With each month, the US economy becomes steadily more automated. In January the US economy added just 4,000 manufacturing jobs, and the net increase since July is zero. Yet last month, manufacturing activity rose by its fastest rate since April, according to the Institute for Supply Management. The difference boils down to robots, which pose an increasingly nagging paradox: the more there are, the better for overall growth (since they boost productivity); yet the worse things become for the middle class. US median income has fallen in each of the last five years.
At some point, policy makers will be forced to grapple with what is intuitively obvious – that sustained growth is inconsistent with declining middle class incomes. In their book, Brynjolfsson and McAfee cite a meeting between Henry Ford and Walter Reuther, the union leader. Pointing at his new robots, Mr Ford says, “How will you get union dues from them?” Mr Reuther replied: “How will you get them to buy your cars?”
4. The bullionification of aluminium - Izabella Kaminska at FTAlphaville writes here about the dynamics in the aluminium market that seemed to have locked up a large chunk of supply in warehouses to be used as collateral in real estate deals, similar to the stockpiling seen in China for copper.
The relevance for us of course is that it shows the underlying demand and supply situation for aluminium is not good, which will all play into Rio Tinto's decision on the Bluff Smelter, which will in turn be so important for that region, for the electricity market and, ultimately, the government's State Asset sales programme.
Kaminiska is suggesting it may make sense to sell aluminium before any announcements of supply reductions...
Rather than remaining a pure consumption metal, aluminium’s attractive forward curve structure has turned it into an ideal store-and-pick-up free carry trade. That means — just like the gold market — the actual price is now determined by an ever smaller free-float on the market, despite an overall abundance of the metal above ground. Conventional inventory figures are thus becoming deceptive, since large stock no longer necessarily signals over-supply. This is because a great deal of that inventory will never really be available for market purchase.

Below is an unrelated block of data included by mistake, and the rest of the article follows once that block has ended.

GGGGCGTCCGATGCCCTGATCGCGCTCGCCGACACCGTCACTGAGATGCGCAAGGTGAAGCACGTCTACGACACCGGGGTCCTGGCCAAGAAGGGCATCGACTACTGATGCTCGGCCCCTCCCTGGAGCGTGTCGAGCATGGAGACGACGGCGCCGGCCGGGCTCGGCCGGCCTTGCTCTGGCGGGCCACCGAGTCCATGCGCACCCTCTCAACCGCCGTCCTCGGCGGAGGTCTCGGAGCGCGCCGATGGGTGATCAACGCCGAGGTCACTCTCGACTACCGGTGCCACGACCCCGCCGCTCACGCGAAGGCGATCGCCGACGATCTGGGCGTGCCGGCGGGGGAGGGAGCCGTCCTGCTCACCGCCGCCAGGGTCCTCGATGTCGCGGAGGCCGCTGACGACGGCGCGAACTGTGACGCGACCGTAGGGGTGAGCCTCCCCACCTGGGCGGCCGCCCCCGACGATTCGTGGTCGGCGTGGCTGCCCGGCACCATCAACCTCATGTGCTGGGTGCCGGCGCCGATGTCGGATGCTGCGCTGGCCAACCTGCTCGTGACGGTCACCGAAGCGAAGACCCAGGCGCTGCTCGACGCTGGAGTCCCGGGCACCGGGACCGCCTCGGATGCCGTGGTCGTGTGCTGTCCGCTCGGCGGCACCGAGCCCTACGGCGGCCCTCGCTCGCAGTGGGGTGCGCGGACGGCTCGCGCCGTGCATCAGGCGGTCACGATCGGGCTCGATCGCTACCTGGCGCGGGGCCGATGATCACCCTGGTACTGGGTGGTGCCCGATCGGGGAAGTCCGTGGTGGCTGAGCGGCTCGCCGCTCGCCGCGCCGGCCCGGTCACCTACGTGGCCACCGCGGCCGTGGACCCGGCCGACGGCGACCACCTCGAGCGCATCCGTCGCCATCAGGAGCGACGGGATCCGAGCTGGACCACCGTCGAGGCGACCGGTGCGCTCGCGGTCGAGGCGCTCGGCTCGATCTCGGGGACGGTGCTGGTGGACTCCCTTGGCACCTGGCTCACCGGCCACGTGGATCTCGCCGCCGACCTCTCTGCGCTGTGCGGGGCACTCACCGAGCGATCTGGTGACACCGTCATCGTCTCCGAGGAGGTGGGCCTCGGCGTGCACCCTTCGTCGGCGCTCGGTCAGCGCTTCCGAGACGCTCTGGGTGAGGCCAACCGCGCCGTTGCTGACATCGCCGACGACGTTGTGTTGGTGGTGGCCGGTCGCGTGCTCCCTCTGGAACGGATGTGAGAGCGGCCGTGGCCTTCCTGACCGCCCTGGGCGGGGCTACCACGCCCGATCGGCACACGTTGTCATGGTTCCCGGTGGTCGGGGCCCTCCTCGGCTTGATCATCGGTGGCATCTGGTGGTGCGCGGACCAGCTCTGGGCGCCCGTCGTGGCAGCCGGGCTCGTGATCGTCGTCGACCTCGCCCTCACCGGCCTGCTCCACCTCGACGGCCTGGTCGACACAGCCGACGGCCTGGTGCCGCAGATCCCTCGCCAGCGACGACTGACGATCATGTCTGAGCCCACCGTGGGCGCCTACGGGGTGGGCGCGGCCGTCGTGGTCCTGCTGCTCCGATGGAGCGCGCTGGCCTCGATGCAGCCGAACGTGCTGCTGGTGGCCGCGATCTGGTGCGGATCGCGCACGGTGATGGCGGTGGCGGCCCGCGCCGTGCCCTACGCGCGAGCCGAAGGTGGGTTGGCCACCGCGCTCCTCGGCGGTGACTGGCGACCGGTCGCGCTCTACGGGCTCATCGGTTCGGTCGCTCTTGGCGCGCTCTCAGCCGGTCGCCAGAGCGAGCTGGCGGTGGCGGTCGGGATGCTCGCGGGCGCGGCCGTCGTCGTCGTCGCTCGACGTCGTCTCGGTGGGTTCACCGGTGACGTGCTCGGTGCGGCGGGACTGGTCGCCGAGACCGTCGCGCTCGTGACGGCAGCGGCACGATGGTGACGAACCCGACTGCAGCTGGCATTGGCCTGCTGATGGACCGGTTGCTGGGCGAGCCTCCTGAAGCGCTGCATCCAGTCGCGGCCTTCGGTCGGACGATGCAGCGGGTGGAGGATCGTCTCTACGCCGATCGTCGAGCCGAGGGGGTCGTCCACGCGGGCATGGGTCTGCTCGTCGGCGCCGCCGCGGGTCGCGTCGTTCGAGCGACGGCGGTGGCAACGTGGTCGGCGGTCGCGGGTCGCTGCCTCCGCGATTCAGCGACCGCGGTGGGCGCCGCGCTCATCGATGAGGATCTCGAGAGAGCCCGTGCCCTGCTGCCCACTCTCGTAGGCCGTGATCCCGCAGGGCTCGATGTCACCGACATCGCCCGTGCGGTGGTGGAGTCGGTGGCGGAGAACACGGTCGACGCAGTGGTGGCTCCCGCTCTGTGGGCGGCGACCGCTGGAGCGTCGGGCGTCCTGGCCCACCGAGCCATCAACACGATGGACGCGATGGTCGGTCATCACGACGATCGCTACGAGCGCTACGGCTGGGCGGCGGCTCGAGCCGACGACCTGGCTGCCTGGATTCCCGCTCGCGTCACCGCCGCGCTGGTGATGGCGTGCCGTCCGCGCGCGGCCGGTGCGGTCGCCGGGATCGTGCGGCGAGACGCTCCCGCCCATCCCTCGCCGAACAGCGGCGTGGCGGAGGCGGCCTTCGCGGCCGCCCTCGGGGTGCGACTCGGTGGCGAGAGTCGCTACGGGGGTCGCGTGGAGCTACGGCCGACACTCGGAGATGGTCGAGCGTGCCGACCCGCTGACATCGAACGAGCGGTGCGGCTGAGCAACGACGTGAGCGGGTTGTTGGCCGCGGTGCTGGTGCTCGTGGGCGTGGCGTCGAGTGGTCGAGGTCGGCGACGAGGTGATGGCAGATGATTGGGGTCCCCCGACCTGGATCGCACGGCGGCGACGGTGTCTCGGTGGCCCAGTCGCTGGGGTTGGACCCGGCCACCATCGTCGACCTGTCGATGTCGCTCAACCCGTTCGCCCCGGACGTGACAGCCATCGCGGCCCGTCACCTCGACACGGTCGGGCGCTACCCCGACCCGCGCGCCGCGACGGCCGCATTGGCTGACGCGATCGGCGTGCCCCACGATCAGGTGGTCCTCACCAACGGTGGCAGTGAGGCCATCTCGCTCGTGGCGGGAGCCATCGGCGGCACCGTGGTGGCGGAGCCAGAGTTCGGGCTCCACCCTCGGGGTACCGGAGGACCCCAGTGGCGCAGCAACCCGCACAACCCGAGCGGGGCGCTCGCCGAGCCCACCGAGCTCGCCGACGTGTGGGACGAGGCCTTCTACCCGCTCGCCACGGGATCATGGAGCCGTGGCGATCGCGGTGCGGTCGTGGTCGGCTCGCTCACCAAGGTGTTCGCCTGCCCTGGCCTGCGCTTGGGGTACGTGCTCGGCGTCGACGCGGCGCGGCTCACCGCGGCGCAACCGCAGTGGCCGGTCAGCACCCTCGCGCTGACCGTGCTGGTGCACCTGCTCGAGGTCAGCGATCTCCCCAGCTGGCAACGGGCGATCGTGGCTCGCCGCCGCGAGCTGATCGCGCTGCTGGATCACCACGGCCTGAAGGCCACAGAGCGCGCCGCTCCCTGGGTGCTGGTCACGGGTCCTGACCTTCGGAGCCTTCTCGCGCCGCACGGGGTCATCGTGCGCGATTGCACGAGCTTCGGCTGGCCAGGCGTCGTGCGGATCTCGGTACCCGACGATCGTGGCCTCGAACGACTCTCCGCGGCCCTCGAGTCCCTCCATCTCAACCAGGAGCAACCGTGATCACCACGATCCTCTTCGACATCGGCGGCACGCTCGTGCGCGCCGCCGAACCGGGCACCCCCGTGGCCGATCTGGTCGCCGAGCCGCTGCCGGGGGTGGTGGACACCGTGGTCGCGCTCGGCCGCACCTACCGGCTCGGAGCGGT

In fact, you now have two key factors influencing price. One, is the traditional consumption rate. The other is what might be described as the “re-burying” rate — or, how quickly people can rebury (in warehouses) the aluminium that’s just been dug up, because the forward curve is paying them to do so.
Over in the aluminium market, of course, the reburying rate has not yet been over crowded. The curve, in short, is still rewarding the “reburying”. That said, if and when that curve shifts into backwardation in a meaningful and long lasting way — say because of unexpected production cuts — then we could see a similar shift as in gold. At that point it would no longer make sense to warehouse and financialise aluminium, but rather to do the opposite and to destock.
5. A corporate tax rate that ramps up as a company gets bigger - Richard Stallman, one of the guys behind Linux and the open source movement, proposes in this Reuters piece a novel way to stop companies getting so big they become too big to regulate because of their political influence. He talks about Microsoft, but he could easily have been talking about banks.
It is clear that the larger companies get, the harder it is to enforce antitrust laws against them. Yet, a business-friendly government can vitiate the law simply by launching no antitrust cases – as the Bush administration did. When the government wins such a suit, the court splits up the company to remedy the specific anti-competitive behavior proved. It can’t split the company into 50 parts just to ensure they are all small enough. We can’t fix the problem of too-big-to-fail companies this way.
I propose another method – one that can be applied to all companies. It works through taxes. There will be no need to sue companies and split them up – because they will split themselves up. The method is simple: a progressive tax on businesses. We tax a company’s gross income, with a tax rate that increases as the company gets bigger. Companies would be able to reduce their tax rates by splitting themselves up.
With this incentive, over time many companies will likely get smaller. They could subdivide in ways they consider most efficient – rather than as decided by a court. We can adjust the strength of the incentive by adjusting the tax rates. If too few companies split, we can turn up the heat.